Leaders from various sections of Congress have urged Prime Minister Narendra Modi to speak in Parliament on subjects like the Kashmir situation, the attack on Dalits and cow vigilantes — subjects which Modi has already spoken on outside the legislature. The latest to join this chorus was Congress leader Ghulam Nabi Azad, who said in the Rajya Sabha on Wednesday that Modi should participate in debates on these issues in Parliament.
The demand may be legitimate from a political and legislative standpoint, but may strike a discordant note among political observers because it is coming from a party whose prime minister for 10 years, Manmohan Singh, rarely spoke on burning issues during the UPA-I and UPA-II regimes.
In fact, on the rare occasion that he did speak on one such issue — the brutal gang rape of college student Jyoti Singh in a moving bus in Delhi on Dec. 16, 2012 — he created controversy by ending his speech, delivered in condemnation of the attack, with the words: "Theek Hai." It was apparently meant for the Doordarshan videographers recording the interview, but social media latched onto this and spared no effort in pointing out how rehearsed or scripted Singh's approach had been to burning issues during his regime.
Even on the scam over the sale of 2G spectrum or coal blocks, Singh's speeches were mostly on how he was not involved in them, because he was either not told of the decisions or kept in the dark about approvals. Otherwise, he was mostly silent on the big issues of the day.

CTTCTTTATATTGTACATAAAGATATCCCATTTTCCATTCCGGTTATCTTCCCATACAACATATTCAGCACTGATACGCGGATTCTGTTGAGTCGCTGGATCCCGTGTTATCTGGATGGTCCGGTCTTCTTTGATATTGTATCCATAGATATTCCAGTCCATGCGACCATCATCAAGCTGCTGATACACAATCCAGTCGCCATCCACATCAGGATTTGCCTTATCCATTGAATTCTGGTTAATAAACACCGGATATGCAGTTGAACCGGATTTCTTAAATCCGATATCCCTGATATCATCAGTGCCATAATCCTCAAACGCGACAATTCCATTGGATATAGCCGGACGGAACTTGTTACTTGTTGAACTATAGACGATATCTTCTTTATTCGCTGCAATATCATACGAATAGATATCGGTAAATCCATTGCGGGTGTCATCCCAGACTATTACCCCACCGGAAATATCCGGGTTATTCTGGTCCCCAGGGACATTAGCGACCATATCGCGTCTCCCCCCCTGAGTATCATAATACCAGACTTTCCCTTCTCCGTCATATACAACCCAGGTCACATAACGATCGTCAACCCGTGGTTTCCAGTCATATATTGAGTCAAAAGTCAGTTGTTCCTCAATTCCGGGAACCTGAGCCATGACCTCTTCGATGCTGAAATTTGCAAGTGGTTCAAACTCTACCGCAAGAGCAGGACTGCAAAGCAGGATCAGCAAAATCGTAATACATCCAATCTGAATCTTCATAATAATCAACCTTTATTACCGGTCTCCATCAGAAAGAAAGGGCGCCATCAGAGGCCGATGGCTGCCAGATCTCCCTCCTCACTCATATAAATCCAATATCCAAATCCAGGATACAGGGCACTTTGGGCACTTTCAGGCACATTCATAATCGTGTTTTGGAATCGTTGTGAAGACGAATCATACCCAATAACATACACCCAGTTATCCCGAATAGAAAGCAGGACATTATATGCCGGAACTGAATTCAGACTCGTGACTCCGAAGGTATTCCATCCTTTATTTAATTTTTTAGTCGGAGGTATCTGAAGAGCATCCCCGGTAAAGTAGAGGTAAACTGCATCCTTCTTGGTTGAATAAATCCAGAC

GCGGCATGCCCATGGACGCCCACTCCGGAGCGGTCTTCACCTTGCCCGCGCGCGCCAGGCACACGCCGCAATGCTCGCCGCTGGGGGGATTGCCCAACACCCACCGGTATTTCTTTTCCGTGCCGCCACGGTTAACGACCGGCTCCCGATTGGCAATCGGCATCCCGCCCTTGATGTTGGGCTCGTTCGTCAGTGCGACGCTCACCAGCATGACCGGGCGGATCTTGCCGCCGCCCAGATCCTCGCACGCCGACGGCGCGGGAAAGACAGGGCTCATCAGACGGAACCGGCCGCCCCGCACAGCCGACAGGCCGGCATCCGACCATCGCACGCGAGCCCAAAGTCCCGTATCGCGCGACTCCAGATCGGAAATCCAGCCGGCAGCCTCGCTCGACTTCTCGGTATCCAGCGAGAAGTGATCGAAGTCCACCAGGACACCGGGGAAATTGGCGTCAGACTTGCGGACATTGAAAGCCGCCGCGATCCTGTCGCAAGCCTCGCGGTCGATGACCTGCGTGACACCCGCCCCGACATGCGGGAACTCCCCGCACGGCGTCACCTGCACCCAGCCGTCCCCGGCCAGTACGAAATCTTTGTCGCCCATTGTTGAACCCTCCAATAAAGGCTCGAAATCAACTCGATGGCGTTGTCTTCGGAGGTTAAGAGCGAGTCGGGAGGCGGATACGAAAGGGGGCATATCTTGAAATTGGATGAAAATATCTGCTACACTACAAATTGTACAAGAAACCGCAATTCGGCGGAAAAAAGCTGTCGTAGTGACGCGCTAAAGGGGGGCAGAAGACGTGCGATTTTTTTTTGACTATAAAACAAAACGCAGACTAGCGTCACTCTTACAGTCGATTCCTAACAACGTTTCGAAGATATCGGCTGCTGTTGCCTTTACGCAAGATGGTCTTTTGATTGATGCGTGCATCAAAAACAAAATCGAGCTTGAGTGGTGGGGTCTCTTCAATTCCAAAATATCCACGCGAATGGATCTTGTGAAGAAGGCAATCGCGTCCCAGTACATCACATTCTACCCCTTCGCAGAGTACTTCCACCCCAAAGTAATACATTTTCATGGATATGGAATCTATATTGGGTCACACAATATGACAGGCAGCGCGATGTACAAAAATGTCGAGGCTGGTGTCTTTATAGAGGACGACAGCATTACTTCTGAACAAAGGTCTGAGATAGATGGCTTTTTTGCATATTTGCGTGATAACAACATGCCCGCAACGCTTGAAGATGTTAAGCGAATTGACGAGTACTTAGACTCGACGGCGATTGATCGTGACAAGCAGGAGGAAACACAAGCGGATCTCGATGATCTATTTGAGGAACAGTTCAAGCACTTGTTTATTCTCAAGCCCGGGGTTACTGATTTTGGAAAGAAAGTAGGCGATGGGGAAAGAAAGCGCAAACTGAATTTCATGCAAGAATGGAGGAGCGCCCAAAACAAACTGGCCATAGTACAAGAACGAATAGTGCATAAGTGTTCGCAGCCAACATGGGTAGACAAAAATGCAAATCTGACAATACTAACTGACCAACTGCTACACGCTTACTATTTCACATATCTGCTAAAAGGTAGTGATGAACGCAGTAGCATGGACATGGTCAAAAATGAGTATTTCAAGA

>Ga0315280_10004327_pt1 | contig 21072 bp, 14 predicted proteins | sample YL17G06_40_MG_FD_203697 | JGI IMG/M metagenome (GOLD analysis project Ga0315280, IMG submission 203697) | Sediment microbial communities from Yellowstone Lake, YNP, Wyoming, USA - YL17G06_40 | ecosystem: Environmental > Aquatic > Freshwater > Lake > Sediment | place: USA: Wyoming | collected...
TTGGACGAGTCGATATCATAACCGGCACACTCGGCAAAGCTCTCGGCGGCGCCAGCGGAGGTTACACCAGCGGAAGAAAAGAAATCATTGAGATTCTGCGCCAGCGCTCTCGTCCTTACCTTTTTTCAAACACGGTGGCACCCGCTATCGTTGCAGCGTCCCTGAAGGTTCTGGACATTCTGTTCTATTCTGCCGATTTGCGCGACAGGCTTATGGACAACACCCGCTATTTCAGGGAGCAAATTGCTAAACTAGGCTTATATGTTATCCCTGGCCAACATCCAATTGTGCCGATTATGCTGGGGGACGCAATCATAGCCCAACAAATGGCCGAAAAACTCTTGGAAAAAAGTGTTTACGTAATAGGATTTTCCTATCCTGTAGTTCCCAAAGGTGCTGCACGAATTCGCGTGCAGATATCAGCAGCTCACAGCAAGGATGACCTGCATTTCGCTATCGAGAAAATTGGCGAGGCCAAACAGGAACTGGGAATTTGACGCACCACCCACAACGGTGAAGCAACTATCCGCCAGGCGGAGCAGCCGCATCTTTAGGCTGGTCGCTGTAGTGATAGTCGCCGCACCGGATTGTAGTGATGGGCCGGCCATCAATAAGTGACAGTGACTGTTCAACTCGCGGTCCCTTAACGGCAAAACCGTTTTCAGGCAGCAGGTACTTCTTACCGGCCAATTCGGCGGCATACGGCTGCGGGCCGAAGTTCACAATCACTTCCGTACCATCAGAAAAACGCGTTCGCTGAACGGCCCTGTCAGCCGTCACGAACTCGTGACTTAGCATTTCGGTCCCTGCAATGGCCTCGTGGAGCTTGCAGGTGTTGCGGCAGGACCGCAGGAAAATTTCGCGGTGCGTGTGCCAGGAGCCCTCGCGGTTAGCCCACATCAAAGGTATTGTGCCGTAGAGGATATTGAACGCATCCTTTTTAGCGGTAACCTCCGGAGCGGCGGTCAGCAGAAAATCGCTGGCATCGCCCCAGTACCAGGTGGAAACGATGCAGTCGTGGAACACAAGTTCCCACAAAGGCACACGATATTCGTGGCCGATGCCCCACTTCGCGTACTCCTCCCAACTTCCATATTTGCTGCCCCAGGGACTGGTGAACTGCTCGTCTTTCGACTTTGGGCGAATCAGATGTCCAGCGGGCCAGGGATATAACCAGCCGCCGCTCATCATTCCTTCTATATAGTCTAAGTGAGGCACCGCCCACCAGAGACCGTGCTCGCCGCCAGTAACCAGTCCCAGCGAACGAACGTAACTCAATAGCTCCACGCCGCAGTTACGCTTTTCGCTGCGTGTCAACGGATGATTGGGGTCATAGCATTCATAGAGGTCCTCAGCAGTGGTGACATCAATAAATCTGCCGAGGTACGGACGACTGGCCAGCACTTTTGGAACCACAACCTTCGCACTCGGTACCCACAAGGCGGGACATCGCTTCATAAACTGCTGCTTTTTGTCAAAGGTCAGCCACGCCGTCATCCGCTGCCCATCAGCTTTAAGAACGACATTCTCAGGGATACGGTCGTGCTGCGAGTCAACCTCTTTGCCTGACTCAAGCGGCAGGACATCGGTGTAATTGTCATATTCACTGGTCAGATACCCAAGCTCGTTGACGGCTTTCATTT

Therefore, when Azad on Wednesday said the Congress had been "repeatedly demanding that Modi come and speak in Parliament on issues such as the Kashmir situation and atrocities on Dalits," it struck a jarring chord, given Manmohan Singh's persistent silence on the issue, due to which he had been dubbed "Maun"-mohan on social media.
Azad's demand that Modi speak in Parliament followed similar demands from fellow partymen, like Leader of the Opposition in the Lok Sabha Mallikarjun Kharge, Congress national spokesperson Priyanka Chaturvedi and Congress General Secretary Digvijay Singh.
It may be noted that Modi had, during a townhall-style meeting on the first anniversary of MyGov on Saturday, Aug. 6, said on the attacks on Dalits allegedly by cow-protection vigilantes: "I get so angry at those who are into the gau-rakshak business. A gau-bhakt is different, gau seva is different. I have seen some people are into crimes all night and wear the garb of gau rakshaks by day."
Then, on Sunday, Aug. 7., he had said in an address to party workers: "I would like to tell these people [assaulting Dalits] that if you have any problem, if you have to attack, attack me. Stop attacking my Dalit brethren. If you have to shoot, shoot me, but not my Dalit brothers."
And finally, on Tuesday, he said during an address that everyone in India loves Kashmir, and that only a few misled people there were tarnishing its culture.